It used to be that business travelers would drive their company car to the airport, hop on a plane to their destination and then take a cab to their hotel. Now for many people, all it takes is a few swipes on a smartphone for an Uber to whisk them away to the nearest train station. Once at their destination, a traveler can rent a bike or hail another lift-catching service to their Airbnb.
"Mobility has really changed significantly," said Martina Eggler from Carlson Wagonlit, a German travel management company, during remarks at a global transportation summit in Leipzig. "The interest to change traditional travel patterns is there."
The tourism experts and champions of environmental protection that have gathered here seem to agree that changing the very nature of travel - from how we get from one place to another, to the kinds of places we stay - is crucial to combating climate change.
Twice as many tourists
The Organization for Economic Cooperation and Development (OECD) estimates there will be some 1.8 billion tourists trotting around the globe by 2030, up from just over 1 billion in 2013.
Those sight-seers and the money they spend are a fundamental pillar of the world economy, accounting for 9 percent of global gross domestic product (GDP).
According to the World Bank, of all the exported goods that circulated the planet in 2013, 5 percent of them were for tourism-related purposes. When viewed from the perspective of total service-sector exports that same year, the number rose to 28 percent.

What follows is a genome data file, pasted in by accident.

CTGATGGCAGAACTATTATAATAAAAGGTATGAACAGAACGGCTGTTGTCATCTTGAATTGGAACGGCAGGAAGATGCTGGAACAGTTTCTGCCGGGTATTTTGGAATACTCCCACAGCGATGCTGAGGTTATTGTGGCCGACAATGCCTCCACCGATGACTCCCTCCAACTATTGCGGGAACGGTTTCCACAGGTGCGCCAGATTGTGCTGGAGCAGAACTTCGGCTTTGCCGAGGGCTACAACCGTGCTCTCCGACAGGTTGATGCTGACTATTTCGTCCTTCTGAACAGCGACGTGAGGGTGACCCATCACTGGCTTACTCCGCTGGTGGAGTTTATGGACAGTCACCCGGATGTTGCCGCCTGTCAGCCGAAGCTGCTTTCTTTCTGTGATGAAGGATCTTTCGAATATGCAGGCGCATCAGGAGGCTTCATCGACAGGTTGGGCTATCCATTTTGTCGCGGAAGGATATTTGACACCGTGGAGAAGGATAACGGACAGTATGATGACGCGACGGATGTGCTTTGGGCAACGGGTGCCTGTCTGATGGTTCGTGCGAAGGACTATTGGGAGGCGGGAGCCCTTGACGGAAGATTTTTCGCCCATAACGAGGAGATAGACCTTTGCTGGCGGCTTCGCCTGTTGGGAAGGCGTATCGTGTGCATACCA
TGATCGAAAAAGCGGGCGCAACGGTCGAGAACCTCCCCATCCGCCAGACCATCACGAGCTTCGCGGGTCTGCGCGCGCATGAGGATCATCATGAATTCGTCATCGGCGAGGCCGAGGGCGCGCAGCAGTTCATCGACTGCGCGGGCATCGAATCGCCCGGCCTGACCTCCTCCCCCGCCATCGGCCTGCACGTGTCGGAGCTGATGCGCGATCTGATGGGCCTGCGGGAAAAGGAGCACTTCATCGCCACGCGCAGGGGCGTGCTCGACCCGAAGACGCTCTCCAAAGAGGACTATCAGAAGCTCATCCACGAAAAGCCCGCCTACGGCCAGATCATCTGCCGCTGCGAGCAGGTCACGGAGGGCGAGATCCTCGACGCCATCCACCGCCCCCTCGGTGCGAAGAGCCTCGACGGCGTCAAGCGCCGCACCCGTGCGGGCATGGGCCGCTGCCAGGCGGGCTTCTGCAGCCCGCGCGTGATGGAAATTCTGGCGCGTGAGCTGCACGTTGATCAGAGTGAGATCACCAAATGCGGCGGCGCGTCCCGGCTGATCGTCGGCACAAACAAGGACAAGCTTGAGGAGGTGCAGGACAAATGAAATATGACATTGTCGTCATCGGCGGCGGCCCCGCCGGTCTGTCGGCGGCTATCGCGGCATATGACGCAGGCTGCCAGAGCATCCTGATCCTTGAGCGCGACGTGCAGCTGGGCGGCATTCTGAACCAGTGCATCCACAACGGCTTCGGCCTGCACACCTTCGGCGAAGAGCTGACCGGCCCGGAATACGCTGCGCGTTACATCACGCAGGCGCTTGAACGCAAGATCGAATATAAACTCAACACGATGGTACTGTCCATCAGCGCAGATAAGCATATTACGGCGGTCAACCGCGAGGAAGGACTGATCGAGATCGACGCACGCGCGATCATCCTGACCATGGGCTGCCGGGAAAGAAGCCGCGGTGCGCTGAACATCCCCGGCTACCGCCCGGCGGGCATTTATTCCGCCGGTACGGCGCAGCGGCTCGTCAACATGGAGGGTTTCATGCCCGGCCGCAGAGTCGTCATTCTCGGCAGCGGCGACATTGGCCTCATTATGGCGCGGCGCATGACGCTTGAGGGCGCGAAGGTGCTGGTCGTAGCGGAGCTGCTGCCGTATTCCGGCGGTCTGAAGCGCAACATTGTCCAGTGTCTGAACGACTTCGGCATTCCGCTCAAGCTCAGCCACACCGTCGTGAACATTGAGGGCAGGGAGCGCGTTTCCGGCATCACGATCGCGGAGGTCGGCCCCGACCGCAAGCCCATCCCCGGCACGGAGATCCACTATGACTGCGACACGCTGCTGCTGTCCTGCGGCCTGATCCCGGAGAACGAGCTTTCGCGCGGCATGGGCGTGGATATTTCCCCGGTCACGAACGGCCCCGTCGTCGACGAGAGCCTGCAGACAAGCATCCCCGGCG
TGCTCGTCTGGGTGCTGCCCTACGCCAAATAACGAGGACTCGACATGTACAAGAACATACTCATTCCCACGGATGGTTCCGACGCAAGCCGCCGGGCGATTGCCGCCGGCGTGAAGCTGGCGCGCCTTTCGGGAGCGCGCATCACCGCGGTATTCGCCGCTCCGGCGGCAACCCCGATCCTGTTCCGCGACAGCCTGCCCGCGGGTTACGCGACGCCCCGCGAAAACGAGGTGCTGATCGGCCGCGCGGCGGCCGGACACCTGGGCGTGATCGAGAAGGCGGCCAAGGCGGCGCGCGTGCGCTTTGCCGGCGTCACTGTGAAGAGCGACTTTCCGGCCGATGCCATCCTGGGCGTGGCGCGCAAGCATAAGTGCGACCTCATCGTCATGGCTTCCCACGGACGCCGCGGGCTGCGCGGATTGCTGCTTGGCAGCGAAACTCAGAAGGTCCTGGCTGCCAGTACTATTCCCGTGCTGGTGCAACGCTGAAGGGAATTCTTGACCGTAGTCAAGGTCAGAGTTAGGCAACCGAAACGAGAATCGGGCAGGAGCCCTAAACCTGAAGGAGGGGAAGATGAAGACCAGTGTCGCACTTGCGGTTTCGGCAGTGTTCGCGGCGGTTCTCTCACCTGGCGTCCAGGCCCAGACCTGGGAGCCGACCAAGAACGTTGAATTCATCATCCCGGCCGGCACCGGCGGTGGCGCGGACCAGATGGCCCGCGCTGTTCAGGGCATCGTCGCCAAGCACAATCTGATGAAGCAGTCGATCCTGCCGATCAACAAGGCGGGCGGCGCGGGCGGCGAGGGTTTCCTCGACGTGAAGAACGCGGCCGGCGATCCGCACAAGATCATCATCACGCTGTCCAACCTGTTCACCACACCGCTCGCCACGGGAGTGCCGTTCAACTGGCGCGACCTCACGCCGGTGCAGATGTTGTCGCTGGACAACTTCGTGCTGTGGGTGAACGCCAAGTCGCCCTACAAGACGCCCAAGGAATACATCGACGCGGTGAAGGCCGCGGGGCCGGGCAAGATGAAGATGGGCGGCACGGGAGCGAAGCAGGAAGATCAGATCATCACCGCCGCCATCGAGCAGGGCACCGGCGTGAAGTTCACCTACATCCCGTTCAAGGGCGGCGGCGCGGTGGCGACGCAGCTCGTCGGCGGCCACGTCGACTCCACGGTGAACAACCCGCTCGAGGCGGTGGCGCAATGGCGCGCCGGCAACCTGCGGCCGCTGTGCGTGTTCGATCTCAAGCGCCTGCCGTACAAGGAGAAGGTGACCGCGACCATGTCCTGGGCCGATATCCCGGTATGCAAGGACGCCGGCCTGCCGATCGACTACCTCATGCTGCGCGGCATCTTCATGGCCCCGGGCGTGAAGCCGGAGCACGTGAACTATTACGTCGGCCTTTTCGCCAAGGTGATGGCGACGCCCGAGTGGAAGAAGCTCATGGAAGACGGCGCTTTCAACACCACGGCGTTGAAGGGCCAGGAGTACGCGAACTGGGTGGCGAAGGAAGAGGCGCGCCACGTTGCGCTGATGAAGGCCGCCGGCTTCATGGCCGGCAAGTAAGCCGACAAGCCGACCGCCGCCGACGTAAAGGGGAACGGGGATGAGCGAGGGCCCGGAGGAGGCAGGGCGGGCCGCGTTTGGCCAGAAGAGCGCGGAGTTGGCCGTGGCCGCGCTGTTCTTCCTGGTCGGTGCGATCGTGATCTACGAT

The importance of tourism for the global economy was underscored in June 2012 when G20 leaders meeting in Mexico for the first time recognized it as a major driver of growth.
In fact, the number of tourists around the world is set to increase at a steady annual rate of 3 percent, according to figures provided by the OECD. But that kind of growth could be perilous for the environment. In 2005, tourism accounted for 5 percent of global greenhouse gas emissions. Of that, 40 percent was from air travel; 32 percent from automobiles; and 21 percent from accomodations.
"There is no alternative to sustainability in tourism," said Dirk Glaesser, a risk and crisis management coordinator at the World Tourism Organization. "It's intrinsic. Transportation is by definition an element of tourism."
That means reducing the carbon footprint of those billions of tourists will have to involve changing the very way they get around. But as speakers at the transport forum in Leipzig have noted, it is ultimately the responsibility of governments to provide and promote viable alternatives to conventional travel.
Better railways are crucial if people are going to make the switch from plane to train. Public transportation must also be reliable and swift enough to win over tired travelers who just want to get to their hotel after a long and strenuous journey.
So is the overlap between tourism and transportation on most governments radar? Not necessarily.
"Would I say that they get this message? No," Glaesser said, adding that the responsibility for these two portfolios is all too often divided between ministries rather than centralized in one.
It's left to activists, advocates and experts to get that message across, Glaesser said. And time is of the essence - an upcoming United Nations summit in Paris in December, where world leaders will attempt to forge concrete solutions to mitigate climate change, has added a level of urgency to the debates at this year's International Transport Forum.
"The global thermostat continues to rise," UN Secretary General Ban Ki-moon said in a statement beamed via video stream to the forum in Leipzig. "All of us must do more."